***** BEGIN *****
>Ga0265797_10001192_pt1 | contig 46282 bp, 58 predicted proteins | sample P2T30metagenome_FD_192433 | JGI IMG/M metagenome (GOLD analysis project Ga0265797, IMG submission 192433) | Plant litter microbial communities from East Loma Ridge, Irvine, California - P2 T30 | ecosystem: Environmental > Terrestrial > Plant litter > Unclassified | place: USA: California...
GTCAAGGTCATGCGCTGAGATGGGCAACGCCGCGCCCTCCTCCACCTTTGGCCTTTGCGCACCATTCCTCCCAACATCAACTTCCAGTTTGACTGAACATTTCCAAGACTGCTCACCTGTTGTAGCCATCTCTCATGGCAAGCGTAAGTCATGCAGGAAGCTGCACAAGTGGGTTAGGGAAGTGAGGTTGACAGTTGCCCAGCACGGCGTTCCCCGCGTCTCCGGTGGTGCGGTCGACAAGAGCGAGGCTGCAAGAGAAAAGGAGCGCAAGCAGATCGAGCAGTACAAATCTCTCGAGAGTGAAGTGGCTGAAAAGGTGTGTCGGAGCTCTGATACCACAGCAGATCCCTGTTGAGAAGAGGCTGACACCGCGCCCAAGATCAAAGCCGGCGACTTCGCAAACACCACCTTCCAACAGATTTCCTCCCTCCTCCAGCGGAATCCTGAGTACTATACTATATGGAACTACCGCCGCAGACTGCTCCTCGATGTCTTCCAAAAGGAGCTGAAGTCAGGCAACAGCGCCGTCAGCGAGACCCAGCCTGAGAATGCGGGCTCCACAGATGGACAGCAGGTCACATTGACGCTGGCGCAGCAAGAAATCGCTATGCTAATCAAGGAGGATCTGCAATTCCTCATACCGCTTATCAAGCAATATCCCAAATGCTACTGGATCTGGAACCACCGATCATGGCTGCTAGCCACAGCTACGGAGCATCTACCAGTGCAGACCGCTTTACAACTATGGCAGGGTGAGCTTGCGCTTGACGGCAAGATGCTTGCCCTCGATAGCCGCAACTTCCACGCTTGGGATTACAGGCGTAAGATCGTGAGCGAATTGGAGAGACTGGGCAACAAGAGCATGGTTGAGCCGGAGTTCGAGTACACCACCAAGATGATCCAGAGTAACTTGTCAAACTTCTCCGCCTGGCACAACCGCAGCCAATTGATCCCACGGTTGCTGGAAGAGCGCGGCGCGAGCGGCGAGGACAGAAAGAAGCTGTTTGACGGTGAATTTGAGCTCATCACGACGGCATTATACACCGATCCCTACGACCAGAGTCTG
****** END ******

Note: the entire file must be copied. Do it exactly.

>Ga0265797_10001192_pt1 | contig 46282 bp, 58 predicted proteins | sample P2T30metagenome_FD_192433 | JGI IMG/M metagenome (GOLD analysis project Ga0265797, IMG submission 192433) | Plant litter microbial communities from East Loma Ridge, Irvine, California - P2 T30 | ecosystem: Environmental > Terrestrial > Plant litter > Unclassified | place: USA: California...
GTCAAGGTCATGCGCTGAGATGGGCAACGCCGCGCCCTCCTCCACCTTTGGCCTTTGCGCACCATTCCTCCCAACATCAACTTCCAGTTTGACTGAACATTTCCAAGACTGCTCACCTGTTGTAGCCATCTCTCATGGCAAGCGTAAGTCATGCAGGAAGCTGCACAAGTGGGTTAGGGAAGTGAGGTTGACAGTTGCCCAGCACGGCGTTCCCCGCGTCTCCGGTGGTGCGGTCGACAAGAGCGAGGCTGCAAGAGAAAAGGAGCGCAAGCAGATCGAGCAGTACAAATCTCTCGAGAGTGAAGTGGCTGAAAAGGTGTGTCGGAGCTCTGATACCACAGCAGATCCCTGTTGAGAAGAGGCTGACACCGCGCCCAAGATCAAAGCCGGCGACTTCGCAAACACCACCTTCCAACAGATTTCCTCCCTCCTCCAGCGGAATCCTGAGTACTATACTATATGGAACTACCGCCGCAGACTGCTCCTCGATGTCTTCCAAAAGGAGCTGAAGTCAGGCAACAGCGCCGTCAGCGAGACCCAGCCTGAGAATGCGGGCTCCACAGATGGACAGCAGGTCACATTGACGCTGGCGCAGCAAGAAATCGCTATGCTAATCAAGGAGGATCTGCAATTCCTCATACCGCTTATCAAGCAATATCCCAAATGCTACTGGATCTGGAACCACCGATCATGGCTGCTAGCCACAGCTACGGAGCATCTACCAGTGCAGACCGCTTTACAACTATGGCAGGGTGAGCTTGCGCTTGACGGCAAGATGCTTGCCCTCGATAGCCGCAACTTCCACGCTTGGGATTACAGGCGTAAGATCGTGAGCGAATTGGAGAGACTGGGCAACAAGAGCATGGTTGAGCCGGAGTTCGAGTACACCACCAAGATGATCCAGAGTAACTTGTCAAACTTCTCCGCCTGGCACAACCGCAGCCAATTGATCCCACGGTTGCTGGAAGAGCGCGGCGCGAGCGGCGAGGACAGAAAGAAGCTGTTTGACGGTGAATTTGAGCTCATCACGACGGCATTATACACCGATCCCTACGACCAGAGTCTG